A certain wizard has been watching you on the way to work this week. From San Francisco to Sydney, the world's most famous 13-year-old boy beckons from billboards in anticipation of the global movie release of "Harry Potter and The Prisoner of Azkaban." The third film in the hugely popular series promises fans a new take on its exciting universe of magical gizmos, creatures, and spells.
So it may come as a surprise to discover that Harry's world, where flying cars and invisibility cloaks are the norm, isn't that far from our own. Scientists the world over are perfecting inventions that could make the magic created by British author J.K. Rowling part of everyday life.
Need an invisibility cloak to escape from work? Scientists at the University of Tokyo's Tachi Laboratory, the school's virtual reality research center, have invented an ingenious camouflage material that makes the wearer seem transparent. When worn as a cloak, it displays the scene behind the wearer onto the front of the light-reflective material. A camera records the images from behind the cloak, then transmits them in real time to a projector that displays the images on the front. For the moment, the illusion only works from one side, but the inventors think commercial uses will be manifold. By the time it's available in around 2008, the technology could, for example, help pilots see through the floor of their plane to make landings easier.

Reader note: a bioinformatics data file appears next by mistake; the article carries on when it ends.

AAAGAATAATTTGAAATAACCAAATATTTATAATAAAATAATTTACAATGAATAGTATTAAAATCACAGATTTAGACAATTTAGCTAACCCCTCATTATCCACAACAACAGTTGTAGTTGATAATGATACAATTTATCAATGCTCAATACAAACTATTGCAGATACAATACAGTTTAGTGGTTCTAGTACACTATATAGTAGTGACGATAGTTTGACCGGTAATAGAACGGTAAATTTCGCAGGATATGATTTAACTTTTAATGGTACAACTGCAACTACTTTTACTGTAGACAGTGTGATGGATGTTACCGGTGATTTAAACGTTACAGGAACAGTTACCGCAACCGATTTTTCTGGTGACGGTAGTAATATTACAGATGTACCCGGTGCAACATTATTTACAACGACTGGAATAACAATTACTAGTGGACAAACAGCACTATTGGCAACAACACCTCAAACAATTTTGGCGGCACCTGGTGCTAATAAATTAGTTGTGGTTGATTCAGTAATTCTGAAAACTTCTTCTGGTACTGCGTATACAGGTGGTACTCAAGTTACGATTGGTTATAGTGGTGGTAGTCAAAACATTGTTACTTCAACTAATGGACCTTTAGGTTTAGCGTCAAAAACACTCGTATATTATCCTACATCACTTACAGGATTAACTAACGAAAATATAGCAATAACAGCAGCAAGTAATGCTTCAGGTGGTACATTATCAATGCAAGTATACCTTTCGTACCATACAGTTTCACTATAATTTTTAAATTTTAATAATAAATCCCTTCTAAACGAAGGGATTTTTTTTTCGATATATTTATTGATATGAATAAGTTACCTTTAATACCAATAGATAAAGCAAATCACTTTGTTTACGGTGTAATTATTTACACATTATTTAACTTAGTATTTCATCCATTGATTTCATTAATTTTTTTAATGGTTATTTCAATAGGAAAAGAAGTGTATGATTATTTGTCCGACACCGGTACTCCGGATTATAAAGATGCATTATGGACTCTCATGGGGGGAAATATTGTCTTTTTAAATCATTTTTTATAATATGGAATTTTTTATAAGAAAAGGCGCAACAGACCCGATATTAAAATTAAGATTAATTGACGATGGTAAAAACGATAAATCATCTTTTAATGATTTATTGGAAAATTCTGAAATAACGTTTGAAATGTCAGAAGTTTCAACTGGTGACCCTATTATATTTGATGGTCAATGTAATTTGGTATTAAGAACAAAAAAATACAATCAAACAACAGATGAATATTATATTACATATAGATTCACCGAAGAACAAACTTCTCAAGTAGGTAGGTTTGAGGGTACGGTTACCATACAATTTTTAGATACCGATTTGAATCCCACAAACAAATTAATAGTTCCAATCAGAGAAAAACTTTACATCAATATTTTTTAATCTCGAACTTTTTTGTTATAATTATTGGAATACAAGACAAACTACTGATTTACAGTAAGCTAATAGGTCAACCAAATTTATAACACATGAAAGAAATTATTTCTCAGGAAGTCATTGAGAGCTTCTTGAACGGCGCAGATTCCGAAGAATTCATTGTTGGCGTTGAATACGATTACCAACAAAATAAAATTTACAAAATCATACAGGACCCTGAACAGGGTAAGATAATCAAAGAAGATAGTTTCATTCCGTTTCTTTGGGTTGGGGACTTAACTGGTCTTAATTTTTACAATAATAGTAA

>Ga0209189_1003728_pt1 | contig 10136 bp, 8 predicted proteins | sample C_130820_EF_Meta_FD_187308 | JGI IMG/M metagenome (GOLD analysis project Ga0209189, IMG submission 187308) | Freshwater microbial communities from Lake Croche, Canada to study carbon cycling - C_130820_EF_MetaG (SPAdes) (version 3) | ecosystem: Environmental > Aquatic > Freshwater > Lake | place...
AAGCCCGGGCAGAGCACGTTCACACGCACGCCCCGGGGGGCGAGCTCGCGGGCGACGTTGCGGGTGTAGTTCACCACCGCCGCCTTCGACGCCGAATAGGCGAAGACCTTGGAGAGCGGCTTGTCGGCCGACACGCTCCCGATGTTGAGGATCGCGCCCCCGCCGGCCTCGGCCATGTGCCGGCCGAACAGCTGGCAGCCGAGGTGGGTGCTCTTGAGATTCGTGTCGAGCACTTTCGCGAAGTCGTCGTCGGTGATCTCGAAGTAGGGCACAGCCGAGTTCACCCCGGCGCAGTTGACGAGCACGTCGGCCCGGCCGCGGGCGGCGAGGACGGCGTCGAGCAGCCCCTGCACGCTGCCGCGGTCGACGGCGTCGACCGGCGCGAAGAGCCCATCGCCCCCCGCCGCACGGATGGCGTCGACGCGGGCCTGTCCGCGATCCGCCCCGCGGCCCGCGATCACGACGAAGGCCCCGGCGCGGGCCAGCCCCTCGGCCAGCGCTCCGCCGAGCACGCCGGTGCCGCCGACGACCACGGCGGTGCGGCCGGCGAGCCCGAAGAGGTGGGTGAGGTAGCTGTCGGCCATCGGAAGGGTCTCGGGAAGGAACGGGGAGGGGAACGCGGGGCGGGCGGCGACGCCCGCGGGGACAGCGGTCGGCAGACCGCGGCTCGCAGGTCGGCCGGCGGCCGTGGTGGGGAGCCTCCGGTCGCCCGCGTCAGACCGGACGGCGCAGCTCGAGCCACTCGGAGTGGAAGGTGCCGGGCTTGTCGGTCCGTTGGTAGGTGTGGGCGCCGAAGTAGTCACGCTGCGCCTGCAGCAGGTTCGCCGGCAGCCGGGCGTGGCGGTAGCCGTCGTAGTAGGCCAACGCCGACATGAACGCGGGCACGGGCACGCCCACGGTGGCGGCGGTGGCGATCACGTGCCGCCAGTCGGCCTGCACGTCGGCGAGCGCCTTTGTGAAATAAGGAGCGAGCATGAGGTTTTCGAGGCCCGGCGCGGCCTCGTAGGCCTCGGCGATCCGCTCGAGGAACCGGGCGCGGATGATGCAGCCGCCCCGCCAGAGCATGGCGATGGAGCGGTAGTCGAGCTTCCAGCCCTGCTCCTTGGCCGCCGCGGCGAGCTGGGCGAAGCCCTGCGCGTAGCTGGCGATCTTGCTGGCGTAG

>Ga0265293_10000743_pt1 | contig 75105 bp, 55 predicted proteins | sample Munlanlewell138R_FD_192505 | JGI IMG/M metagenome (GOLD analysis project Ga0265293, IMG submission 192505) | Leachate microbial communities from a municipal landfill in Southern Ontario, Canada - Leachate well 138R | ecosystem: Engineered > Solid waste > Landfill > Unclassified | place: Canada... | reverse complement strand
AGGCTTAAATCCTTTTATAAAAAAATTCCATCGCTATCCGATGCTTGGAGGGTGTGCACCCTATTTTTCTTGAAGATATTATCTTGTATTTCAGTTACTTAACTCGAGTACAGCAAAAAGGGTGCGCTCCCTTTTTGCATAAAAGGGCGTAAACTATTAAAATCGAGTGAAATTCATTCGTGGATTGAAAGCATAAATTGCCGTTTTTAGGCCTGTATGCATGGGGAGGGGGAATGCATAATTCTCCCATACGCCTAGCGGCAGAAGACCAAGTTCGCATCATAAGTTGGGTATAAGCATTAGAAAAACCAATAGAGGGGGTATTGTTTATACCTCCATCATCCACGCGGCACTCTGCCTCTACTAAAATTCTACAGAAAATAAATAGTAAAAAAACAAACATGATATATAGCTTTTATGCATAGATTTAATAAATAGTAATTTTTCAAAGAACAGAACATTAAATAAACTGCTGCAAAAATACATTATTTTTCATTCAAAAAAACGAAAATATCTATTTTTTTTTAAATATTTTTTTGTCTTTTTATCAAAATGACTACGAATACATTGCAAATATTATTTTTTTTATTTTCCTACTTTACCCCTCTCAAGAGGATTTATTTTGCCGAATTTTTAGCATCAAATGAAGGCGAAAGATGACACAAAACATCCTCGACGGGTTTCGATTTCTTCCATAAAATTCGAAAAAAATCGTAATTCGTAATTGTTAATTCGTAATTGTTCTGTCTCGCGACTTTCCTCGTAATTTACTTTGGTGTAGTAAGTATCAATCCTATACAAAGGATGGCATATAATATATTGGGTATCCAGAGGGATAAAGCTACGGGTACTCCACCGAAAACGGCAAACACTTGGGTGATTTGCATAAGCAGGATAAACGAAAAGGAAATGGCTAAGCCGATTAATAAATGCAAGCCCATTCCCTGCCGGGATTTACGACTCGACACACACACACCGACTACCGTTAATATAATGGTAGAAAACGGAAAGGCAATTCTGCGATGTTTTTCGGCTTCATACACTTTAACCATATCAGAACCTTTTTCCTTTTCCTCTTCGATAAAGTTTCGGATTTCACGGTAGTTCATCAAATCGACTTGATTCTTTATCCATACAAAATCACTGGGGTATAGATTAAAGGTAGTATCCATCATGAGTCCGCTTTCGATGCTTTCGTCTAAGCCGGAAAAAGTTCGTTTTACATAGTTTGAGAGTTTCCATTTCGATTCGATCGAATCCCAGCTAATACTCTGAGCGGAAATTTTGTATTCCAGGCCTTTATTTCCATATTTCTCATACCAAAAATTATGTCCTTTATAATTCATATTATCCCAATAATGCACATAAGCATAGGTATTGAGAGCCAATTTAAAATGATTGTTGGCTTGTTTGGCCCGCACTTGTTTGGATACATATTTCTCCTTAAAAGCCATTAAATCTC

Power to the muggles
More potter tech is coming your way. The new movie will be the first of the film series to introduce the "Marauder's Map," a magical, flexible display that shows Harry where people and creatures are in his school, even as they skitter down corridors and into rooms. A similar technology is soon to be released by Netherlands-based Royal Philips Electronics (PHG) unit Polymer Vision. Polymer's flexible display screens will be able to receive data through a transmitter. That way, for example, a soldier in the desert could get info from a distant control tower, which in turn picks up data from surveillance planes tracking enemy units. The soldier could then follow nearby enemy movements on a map shown on his flexible display. Take that, Dementors!
But what about that flying car?
That's coming, too — sort of. Moller International of Davis, Calif., is a publicly traded company set up specifically to develop something called the M400 Skycar. It can travel on local roads at 35 miles per hour, but its real purpose is to take off vertically from small spaces like parking lots, then cruise at low altitudes at more than 350 mph.
The price tag is a hefty $500,000. The company is hoping for approval from the Federal Aviation Administration. If Moller gets the nod from the regulators, it could develop a market for the craft and build enough sales volume to warrant a lower list price [Galleons not accepted -- and Gringotts Bank is not making loans to buyers].
Books are cheaper than flying cars, even in Potterland, where library tomes have a habit of holding a reader's attention with talking and moving pictures. Back in the world of muggle science, New Zealand researchers have found a way to add detailed 3-D talking animations to books. The reader sees the 3-D images through a handheld viewer that watches where the reader is looking and plays music and narration at the same time. Its name? Magic Book. Should be required reading at Hogwarts.